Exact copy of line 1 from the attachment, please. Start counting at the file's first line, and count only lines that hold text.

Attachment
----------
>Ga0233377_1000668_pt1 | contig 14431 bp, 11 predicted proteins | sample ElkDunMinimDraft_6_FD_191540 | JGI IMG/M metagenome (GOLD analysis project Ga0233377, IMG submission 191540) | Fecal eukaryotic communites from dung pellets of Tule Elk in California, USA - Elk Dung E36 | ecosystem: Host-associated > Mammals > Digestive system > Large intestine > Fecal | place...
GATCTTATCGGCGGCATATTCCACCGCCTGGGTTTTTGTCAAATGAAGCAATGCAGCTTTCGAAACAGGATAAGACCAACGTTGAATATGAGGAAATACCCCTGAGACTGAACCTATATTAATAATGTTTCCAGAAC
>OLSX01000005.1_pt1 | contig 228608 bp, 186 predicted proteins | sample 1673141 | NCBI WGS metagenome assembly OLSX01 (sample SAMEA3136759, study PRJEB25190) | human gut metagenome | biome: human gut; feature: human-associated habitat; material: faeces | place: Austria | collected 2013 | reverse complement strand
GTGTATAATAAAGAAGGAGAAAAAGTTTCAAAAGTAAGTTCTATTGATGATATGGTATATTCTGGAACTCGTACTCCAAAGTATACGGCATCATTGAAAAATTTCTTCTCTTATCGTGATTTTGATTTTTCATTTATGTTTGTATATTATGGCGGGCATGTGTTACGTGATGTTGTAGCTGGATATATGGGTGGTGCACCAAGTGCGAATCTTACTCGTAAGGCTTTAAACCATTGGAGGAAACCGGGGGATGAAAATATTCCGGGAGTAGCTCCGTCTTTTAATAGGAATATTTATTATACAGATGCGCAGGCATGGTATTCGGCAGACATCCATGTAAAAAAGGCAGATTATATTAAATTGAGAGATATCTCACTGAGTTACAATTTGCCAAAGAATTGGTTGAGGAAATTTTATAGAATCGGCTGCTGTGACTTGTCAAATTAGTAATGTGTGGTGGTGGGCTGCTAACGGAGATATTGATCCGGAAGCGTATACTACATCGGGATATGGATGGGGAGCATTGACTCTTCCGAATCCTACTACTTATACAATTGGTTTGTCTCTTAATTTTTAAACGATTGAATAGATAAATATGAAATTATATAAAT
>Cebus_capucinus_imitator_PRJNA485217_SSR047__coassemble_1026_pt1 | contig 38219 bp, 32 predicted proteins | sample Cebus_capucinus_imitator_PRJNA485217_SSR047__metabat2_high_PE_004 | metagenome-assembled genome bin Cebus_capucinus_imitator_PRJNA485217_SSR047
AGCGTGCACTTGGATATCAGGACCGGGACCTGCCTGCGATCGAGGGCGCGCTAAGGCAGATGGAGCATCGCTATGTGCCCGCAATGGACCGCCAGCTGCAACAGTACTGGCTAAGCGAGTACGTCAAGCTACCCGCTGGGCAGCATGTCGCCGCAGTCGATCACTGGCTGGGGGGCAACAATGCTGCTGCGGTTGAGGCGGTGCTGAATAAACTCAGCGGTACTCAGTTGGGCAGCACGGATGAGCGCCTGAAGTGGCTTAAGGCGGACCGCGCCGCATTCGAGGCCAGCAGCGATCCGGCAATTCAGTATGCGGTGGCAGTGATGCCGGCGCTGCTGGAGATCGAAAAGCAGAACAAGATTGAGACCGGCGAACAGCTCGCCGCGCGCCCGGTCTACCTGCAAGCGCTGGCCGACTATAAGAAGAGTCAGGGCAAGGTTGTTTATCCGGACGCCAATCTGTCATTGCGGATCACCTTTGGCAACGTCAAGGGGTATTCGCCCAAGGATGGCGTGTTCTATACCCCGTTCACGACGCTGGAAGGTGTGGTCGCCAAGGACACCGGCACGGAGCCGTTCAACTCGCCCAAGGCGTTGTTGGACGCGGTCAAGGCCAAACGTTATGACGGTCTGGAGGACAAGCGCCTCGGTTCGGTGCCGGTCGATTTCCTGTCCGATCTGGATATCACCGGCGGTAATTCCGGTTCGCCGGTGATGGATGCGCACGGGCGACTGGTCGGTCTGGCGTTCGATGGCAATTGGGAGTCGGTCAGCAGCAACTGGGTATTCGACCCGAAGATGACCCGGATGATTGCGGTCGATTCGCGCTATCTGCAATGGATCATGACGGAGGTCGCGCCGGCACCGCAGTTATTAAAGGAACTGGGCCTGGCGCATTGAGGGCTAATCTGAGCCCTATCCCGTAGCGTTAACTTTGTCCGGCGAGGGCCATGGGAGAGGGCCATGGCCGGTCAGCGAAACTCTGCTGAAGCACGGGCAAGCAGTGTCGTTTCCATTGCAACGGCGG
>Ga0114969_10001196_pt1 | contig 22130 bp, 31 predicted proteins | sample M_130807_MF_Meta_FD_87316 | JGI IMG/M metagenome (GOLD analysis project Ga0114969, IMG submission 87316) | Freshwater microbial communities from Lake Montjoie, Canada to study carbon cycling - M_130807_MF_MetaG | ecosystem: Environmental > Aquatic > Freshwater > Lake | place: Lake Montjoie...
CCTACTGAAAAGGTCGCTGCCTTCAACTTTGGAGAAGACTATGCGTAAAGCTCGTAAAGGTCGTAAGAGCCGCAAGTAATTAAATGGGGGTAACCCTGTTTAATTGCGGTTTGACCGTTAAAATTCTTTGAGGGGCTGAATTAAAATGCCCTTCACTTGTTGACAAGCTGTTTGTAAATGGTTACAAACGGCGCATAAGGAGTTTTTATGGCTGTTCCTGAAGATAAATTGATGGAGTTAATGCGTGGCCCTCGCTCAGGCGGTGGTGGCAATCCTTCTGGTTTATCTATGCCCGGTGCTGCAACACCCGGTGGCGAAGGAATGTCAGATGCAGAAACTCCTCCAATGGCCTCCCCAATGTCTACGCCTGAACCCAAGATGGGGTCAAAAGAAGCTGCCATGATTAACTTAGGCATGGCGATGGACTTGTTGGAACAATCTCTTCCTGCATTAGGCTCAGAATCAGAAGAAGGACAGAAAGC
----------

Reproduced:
>Ga0233377_1000668_pt1 | contig 14431 bp, 11 predicted proteins | sample ElkDunMinimDraft_6_FD_191540 | JGI IMG/M metagenome (GOLD analysis project Ga0233377, IMG submission 191540) | Fecal eukaryotic communites from dung pellets of Tule Elk in California, USA - Elk Dung E36 | ecosystem: Host-associated > Mammals > Digestive system > Large intestine > Fecal | place...